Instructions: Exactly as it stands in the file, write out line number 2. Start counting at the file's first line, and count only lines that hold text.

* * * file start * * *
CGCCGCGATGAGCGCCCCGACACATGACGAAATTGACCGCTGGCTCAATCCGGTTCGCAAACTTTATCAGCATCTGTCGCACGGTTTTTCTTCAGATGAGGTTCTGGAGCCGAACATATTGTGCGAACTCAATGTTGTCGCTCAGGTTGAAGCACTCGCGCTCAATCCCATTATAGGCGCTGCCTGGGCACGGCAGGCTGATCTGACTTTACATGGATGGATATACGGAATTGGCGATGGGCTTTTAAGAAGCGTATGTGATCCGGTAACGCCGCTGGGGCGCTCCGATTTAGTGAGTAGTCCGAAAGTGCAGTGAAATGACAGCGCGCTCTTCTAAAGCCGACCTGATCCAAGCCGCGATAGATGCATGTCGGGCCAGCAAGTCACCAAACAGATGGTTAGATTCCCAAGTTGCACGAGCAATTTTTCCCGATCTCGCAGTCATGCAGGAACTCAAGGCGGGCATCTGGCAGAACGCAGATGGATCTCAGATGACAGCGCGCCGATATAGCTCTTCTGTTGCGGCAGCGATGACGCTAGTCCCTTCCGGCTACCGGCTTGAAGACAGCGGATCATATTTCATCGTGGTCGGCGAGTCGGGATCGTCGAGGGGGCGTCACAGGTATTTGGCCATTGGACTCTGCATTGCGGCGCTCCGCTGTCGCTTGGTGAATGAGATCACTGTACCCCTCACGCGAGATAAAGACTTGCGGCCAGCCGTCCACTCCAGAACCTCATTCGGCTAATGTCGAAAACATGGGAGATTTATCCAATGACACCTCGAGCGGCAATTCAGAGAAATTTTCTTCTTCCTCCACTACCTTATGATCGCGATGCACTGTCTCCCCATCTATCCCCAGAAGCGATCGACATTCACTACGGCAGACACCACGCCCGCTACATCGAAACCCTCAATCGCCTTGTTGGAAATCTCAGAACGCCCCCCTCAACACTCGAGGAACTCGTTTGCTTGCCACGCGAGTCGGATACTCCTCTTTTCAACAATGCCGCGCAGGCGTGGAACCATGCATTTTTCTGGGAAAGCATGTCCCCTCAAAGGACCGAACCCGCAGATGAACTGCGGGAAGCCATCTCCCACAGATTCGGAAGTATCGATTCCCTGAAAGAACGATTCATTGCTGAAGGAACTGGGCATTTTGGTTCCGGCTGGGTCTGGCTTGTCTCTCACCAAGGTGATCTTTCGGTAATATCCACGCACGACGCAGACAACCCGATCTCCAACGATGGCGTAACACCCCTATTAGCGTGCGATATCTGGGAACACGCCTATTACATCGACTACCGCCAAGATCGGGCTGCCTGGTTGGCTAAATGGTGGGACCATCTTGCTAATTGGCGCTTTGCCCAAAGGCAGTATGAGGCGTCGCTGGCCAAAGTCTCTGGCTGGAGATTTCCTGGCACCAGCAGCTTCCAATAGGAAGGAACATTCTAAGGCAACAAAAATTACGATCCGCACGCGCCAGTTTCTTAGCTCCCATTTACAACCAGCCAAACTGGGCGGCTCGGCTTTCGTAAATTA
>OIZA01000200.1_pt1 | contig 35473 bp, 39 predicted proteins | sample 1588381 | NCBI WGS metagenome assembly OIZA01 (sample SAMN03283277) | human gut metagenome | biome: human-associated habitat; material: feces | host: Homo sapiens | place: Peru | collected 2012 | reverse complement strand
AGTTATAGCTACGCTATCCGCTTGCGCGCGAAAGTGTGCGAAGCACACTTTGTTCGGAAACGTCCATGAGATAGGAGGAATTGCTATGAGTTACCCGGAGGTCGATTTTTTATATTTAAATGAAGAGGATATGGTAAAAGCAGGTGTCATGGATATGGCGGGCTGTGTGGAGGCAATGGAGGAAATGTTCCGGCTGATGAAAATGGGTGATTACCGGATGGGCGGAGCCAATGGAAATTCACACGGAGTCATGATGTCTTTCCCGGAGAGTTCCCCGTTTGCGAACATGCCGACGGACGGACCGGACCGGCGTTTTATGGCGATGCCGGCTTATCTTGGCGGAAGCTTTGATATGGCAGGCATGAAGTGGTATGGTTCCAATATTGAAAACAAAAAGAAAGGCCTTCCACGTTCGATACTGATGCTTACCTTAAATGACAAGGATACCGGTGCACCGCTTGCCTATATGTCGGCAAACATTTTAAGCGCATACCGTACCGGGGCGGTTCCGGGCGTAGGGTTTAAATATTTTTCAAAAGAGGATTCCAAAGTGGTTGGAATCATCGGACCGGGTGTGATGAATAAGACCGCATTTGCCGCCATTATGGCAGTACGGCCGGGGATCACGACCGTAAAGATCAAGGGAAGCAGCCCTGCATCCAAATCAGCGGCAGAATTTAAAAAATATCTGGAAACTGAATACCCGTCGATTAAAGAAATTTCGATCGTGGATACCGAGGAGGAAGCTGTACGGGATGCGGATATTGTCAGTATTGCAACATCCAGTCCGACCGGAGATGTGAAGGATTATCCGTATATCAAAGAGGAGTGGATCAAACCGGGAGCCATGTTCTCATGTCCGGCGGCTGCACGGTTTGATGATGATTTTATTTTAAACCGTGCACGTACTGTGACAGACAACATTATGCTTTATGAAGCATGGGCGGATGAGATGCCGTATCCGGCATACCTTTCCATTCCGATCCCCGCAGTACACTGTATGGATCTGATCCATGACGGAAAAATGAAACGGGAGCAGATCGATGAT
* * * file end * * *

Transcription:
>OIZA01000200.1_pt1 | contig 35473 bp, 39 predicted proteins | sample 1588381 | NCBI WGS metagenome assembly OIZA01 (sample SAMN03283277) | human gut metagenome | biome: human-associated habitat; material: feces | host: Homo sapiens | place: Peru | collected 2012 | reverse complement strand